Our AirBnB host, Ferren, helped us make reservations at a nearby winery for a tasting. This region of Catalon is known for its Cava—a delightfully refreshing sparkling wine Spain called Cava after the cellars in which the wine is produced. Created by a Catalunyan, Josep Raventãs, in 1872, Cava has played a central role in the everyday life of Spaniards ever since. Cava is very fresh, light and clean. It’s very easy to drink. It’s perfect for the Spanish climate. Cava is not as alcoholic as red or white wine, so it’s perfect – you can drink it all afternoon long. Bottles are popped at baptisms, weddings and other celebrations, but Cava is also drunk more casually at family meals or after work drinks.

After 45 minutes of driving in circles, we finally came upon our winery, Parés Balta, founded in 1790. Now an organic winery, our host Gisela provided us a delightful tasting of Cava, red and white blends and fresh, bright olive oil. So excited, I now realize I may have shopped a bit too much, having selected six bottles of Cava and wine and four bottles of olive oil. How we are ever going to schlep this over the next two weeks, I have no idea. So for now, I will enjoy great wine every night!

From our winery, we drove to Peñiscola (not pronounced the way we say the city in Florida, we were quickly taught). While it is great to “wing it,” from place to place, when you are hunting for a great place and are having difficulty finding something suitable it can make one nervous. Hopping around from AirBnB to Expedia to Booking, I finally found a top-rated B&B, Luz de Azahar that offered us a junior suite for $114. The room and bathroom were gigantic with a huge soaking tub (oh, how I missed mine back home!).

The property was home to a charming couple, immaculate lodgings, 200 orange trees and a sprinkling of the most delightful smelling jasmine. The entire B&B experience was lovely, but unfortunately the town was absolutely nothing to write home about. The beachfront was filled with thousands of people, hundreds of vendors selling junk and dozens of bikers and Porsche drivers zooming up and down the avenue. After a mediocre dinner we rushed back to the serenity of Luz for a very restful night’s sleep.

Human Towers of VilaFranc…no kidding!

Drove magnificent countryside and mountains throughout Catalan region. Stopped in Vic for lunch. A charming undisturbed village with an historic church (surprise?) and Roman ruins from second century. Our final destination being VilaFranca del Penedé in the Spanish wine region. Fortunately did not get lost too many times. We found an exceptional stay at an organic farmhouse with the kindest people ever! We were able to purchase a food basket of freshly picked white eggplant (aubergiene blanca), cherry tomatoes like candy, heirloom tomatoes, fresh peppers, Italian parsley.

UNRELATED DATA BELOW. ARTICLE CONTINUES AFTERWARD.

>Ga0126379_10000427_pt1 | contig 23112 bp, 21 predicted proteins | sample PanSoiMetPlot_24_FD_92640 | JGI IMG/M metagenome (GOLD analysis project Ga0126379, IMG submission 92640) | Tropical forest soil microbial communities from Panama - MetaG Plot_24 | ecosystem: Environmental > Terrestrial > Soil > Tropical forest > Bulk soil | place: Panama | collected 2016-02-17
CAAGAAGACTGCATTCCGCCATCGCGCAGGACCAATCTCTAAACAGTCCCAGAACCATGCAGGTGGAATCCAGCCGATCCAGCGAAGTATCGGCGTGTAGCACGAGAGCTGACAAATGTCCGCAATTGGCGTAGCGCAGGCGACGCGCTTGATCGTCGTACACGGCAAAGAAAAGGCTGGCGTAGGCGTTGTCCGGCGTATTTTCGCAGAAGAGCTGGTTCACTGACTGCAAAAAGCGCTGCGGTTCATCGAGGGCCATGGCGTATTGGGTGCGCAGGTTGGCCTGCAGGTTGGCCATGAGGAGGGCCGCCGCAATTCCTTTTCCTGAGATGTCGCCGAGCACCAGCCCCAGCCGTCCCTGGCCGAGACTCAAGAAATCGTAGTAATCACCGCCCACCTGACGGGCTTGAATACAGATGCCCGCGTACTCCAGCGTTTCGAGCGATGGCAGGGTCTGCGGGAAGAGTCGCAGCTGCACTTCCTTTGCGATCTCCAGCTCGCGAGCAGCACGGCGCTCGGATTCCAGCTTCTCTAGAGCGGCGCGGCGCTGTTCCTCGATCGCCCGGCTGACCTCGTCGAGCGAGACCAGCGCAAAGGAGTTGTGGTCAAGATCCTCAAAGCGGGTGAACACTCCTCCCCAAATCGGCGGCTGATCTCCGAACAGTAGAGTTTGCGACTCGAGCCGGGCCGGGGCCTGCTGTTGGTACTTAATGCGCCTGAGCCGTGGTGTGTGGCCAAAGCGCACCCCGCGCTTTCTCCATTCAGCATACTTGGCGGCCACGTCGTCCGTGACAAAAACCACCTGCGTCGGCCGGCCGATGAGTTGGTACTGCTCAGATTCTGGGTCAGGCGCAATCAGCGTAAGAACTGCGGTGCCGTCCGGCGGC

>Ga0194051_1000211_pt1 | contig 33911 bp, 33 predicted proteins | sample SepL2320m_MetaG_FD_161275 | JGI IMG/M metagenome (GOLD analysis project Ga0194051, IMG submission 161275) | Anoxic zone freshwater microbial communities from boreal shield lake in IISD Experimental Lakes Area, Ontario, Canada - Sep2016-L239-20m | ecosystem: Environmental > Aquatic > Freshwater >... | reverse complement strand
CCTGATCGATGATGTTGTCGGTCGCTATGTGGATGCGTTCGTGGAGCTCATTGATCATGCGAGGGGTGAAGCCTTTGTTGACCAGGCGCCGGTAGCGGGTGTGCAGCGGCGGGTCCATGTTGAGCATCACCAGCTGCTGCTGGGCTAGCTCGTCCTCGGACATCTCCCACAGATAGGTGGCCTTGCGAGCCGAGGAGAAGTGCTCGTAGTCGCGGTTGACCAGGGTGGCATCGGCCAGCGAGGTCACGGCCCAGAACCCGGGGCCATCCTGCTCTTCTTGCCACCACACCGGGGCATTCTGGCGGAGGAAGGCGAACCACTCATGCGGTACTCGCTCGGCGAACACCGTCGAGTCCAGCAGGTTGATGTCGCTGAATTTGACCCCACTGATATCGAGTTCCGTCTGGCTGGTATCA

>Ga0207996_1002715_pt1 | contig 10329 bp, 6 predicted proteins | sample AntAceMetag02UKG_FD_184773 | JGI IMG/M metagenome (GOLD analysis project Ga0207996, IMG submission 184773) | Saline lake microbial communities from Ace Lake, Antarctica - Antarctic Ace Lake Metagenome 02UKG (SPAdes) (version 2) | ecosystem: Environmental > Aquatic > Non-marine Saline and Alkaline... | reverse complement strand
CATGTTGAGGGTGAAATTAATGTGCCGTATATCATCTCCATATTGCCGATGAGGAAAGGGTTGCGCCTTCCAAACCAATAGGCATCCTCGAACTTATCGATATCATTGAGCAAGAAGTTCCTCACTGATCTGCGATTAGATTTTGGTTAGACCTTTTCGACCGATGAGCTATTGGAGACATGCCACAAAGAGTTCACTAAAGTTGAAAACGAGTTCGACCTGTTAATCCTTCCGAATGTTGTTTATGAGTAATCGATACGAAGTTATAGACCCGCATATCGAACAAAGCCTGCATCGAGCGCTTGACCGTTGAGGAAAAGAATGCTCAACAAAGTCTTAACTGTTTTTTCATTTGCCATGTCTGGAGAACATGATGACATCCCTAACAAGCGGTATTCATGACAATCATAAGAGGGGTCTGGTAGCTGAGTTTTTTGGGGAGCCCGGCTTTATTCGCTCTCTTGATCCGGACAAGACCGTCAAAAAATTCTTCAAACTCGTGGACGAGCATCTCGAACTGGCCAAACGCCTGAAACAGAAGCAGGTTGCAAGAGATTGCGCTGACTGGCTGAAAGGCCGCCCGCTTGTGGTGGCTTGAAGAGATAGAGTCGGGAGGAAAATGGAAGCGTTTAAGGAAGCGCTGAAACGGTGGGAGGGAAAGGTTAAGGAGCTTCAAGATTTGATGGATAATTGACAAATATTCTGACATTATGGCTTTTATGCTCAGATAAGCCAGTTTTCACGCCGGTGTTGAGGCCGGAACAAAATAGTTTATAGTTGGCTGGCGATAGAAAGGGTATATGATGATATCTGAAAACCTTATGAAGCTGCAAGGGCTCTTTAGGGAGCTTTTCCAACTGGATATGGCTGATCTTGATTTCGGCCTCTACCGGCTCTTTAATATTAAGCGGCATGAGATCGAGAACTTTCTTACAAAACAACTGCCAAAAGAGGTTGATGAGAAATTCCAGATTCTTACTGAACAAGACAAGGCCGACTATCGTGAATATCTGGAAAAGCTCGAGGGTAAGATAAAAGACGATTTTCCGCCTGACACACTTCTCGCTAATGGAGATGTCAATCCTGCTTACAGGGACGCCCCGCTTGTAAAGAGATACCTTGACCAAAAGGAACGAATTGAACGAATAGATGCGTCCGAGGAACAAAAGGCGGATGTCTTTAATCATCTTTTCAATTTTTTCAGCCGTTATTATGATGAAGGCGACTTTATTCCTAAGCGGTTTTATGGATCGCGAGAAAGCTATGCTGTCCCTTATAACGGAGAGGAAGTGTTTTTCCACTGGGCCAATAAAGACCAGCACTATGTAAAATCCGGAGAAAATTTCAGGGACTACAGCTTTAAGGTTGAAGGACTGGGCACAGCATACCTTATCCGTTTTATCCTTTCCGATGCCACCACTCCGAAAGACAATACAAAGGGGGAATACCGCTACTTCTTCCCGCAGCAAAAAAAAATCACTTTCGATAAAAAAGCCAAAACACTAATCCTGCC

Our Spanish Farmhouse

Our host also provided a bottle of their own rosé wine and handmade olive oil. OMG! Instead of driving back into town, we fixed a delicious dinner with our farm fixings.






Our host took us into town this evening to watch the community practicing human towers or “castells”. The town of VilaFranc has won the contest numerous times against many other communities. The group’s headquarters is Cal Figarot, Casa Via Raventós, a house located downtown with specially with high, indoor ceilings for year-round practice in preparation for huge competitions attended by tens of thousands Catalans and tourists.

The Castellers de Vilafranca is a cultural and sporting association founded in 1948. The human tower building is a Catalan tradition that has evolved since the 18th century. There are around 400 members of all ages – some as young as four-years-old, with no discrimination on the grounds of race, religion, sex or social status. They share the common goal of building human towers, democratic values, cooperation and teamwork, a constant desire to surpass themselves, and a will to maintain a lead over a select and competitive group of rival human tower associations. The pride and determination we saw in the Castellers was phenomenal! This was truly the highlight of our trip.

My Girona

Girona Selfie


Yes, the streets are really this narrow!

Arab Baths from the 13th Centur

Our drive to Girona was relatively uneventful—only missing a few roundabouts. But getting into old town Girona and our hotel was a completely different story! We ended up G-d knows where, on a one-way dirt road that was extremely steep and narrow and appeared to go nowhere. Somehow, we made it down the steep hill to where we thought our hotel might be located. “Ah-ha,” Craig exclaimed, “a parking spot!” While it wasn’t painted red, it did look like an entrance to a shop door and I was very concerned. Nonetheless, we traipsed into the old town and found our hotel literally right around the corner where we had started!